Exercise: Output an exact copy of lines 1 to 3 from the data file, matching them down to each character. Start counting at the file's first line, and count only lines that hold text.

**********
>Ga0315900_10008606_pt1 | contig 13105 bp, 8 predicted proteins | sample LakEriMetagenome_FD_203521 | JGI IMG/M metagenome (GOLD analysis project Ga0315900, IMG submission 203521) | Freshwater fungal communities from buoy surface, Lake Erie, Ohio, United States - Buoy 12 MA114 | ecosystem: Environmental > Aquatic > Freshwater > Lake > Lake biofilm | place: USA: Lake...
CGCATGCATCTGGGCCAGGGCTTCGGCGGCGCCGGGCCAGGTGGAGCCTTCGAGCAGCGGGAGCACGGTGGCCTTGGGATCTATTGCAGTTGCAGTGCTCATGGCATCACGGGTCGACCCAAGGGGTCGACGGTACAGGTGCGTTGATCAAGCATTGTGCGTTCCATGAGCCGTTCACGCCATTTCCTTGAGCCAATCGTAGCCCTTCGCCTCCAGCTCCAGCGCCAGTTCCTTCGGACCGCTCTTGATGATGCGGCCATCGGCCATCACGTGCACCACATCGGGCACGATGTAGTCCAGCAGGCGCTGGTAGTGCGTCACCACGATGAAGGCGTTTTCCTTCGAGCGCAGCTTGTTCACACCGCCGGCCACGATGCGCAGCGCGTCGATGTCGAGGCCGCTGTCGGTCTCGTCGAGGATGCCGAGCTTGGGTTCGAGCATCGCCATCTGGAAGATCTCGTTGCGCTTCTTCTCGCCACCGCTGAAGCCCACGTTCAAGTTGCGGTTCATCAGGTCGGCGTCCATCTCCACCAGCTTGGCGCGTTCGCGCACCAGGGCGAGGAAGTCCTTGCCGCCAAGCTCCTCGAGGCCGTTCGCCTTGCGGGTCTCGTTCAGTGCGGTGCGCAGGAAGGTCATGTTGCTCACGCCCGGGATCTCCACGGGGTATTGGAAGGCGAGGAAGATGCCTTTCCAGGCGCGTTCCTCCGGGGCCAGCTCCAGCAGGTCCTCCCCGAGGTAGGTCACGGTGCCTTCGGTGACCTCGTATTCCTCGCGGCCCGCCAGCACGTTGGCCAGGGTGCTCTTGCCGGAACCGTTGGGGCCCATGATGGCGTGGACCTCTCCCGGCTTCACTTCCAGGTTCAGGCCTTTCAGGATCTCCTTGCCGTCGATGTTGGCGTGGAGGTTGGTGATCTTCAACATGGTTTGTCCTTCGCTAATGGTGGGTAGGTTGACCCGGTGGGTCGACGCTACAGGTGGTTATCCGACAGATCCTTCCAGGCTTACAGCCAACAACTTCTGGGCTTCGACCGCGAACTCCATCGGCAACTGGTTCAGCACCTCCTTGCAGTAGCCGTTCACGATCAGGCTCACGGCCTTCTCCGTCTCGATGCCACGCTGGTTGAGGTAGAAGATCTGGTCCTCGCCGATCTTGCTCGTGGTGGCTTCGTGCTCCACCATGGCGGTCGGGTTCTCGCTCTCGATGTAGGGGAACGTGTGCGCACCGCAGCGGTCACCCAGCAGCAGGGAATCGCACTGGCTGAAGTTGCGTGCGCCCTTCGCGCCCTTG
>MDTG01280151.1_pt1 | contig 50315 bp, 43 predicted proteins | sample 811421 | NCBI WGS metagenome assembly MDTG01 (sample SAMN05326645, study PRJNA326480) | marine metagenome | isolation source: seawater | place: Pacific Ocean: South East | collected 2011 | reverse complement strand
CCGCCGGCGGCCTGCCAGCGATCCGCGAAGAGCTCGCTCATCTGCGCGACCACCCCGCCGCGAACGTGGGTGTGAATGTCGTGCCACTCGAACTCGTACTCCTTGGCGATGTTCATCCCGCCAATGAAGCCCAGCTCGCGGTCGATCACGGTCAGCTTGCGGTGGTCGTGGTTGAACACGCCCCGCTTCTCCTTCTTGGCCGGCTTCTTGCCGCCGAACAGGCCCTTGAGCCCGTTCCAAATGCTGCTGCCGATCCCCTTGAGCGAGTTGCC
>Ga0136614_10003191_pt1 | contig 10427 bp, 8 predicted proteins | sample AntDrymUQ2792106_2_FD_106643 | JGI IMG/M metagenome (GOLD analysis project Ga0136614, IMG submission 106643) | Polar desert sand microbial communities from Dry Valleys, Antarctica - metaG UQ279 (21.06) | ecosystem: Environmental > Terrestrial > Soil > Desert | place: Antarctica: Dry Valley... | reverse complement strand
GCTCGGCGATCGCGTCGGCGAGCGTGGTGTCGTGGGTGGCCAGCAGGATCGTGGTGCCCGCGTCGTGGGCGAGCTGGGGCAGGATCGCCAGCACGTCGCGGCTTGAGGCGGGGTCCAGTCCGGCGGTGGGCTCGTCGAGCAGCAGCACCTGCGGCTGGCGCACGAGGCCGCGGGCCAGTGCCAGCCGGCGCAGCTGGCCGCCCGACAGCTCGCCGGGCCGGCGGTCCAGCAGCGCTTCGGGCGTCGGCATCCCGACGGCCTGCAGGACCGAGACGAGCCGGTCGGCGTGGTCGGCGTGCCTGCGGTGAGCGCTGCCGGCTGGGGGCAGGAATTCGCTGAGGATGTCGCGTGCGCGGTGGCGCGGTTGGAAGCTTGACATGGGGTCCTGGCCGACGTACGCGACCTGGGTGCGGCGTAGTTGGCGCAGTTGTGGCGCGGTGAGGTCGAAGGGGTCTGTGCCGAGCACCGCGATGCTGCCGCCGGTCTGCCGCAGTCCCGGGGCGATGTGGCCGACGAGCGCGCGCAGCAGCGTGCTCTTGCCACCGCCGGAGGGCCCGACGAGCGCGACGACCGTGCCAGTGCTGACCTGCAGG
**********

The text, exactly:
>Ga0315900_10008606_pt1 | contig 13105 bp, 8 predicted proteins | sample LakEriMetagenome_FD_203521 | JGI IMG/M metagenome (GOLD analysis project Ga0315900, IMG submission 203521) | Freshwater fungal communities from buoy surface, Lake Erie, Ohio, United States - Buoy 12 MA114 | ecosystem: Environmental > Aquatic > Freshwater > Lake > Lake biofilm | place: USA: Lake...
CGCATGCATCTGGGCCAGGGCTTCGGCGGCGCCGGGCCAGGTGGAGCCTTCGAGCAGCGGGAGCACGGTGGCCTTGGGATCTATTGCAGTTGCAGTGCTCATGGCATCACGGGTCGACCCAAGGGGTCGACGGTACAGGTGCGTTGATCAAGCATTGTGCGTTCCATGAGCCGTTCACGCCATTTCCTTGAGCCAATCGTAGCCCTTCGCCTCCAGCTCCAGCGCCAGTTCCTTCGGACCGCTCTTGATGATGCGGCCATCGGCCATCACGTGCACCACATCGGGCACGATGTAGTCCAGCAGGCGCTGGTAGTGCGTCACCACGATGAAGGCGTTTTCCTTCGAGCGCAGCTTGTTCACACCGCCGGCCACGATGCGCAGCGCGTCGATGTCGAGGCCGCTGTCGGTCTCGTCGAGGATGCCGAGCTTGGGTTCGAGCATCGCCATCTGGAAGATCTCGTTGCGCTTCTTCTCGCCACCGCTGAAGCCCACGTTCAAGTTGCGGTTCATCAGGTCGGCGTCCATCTCCACCAGCTTGGCGCGTTCGCGCACCAGGGCGAGGAAGTCCTTGCCGCCAAGCTCCTCGAGGCCGTTCGCCTTGCGGGTCTCGTTCAGTGCGGTGCGCAGGAAGGTCATGTTGCTCACGCCCGGGATCTCCACGGGGTATTGGAAGGCGAGGAAGATGCCTTTCCAGGCGCGTTCCTCCGGGGCCAGCTCCAGCAGGTCCTCCCCGAGGTAGGTCACGGTGCCTTCGGTGACCTCGTATTCCTCGCGGCCCGCCAGCACGTTGGCCAGGGTGCTCTTGCCGGAACCGTTGGGGCCCATGATGGCGTGGACCTCTCCCGGCTTCACTTCCAGGTTCAGGCCTTTCAGGATCTCCTTGCCGTCGATGTTGGCGTGGAGGTTGGTGATCTTCAACATGGTTTGTCCTTCGCTAATGGTGGGTAGGTTGACCCGGTGGGTCGACGCTACAGGTGGTTATCCGACAGATCCTTCCAGGCTTACAGCCAACAACTTCTGGGCTTCGACCGCGAACTCCATCGGCAACTGGTTCAGCACCTCCTTGCAGTAGCCGTTCACGATCAGGCTCACGGCCTTCTCCGTCTCGATGCCACGCTGGTTGAGGTAGAAGATCTGGTCCTCGCCGATCTTGCTCGTGGTGGCTTCGTGCTCCACCATGGCGGTCGGGTTCTCGCTCTCGATGTAGGGGAACGTGTGCGCACCGCAGCGGTCACCCAGCAGCAGGGAATCGCACTGGCTGAAGTTGCGTGCGCCCTTCGCGCCCTTG
>MDTG01280151.1_pt1 | contig 50315 bp, 43 predicted proteins | sample 811421 | NCBI WGS metagenome assembly MDTG01 (sample SAMN05326645, study PRJNA326480) | marine metagenome | isolation source: seawater | place: Pacific Ocean: South East | collected 2011 | reverse complement strand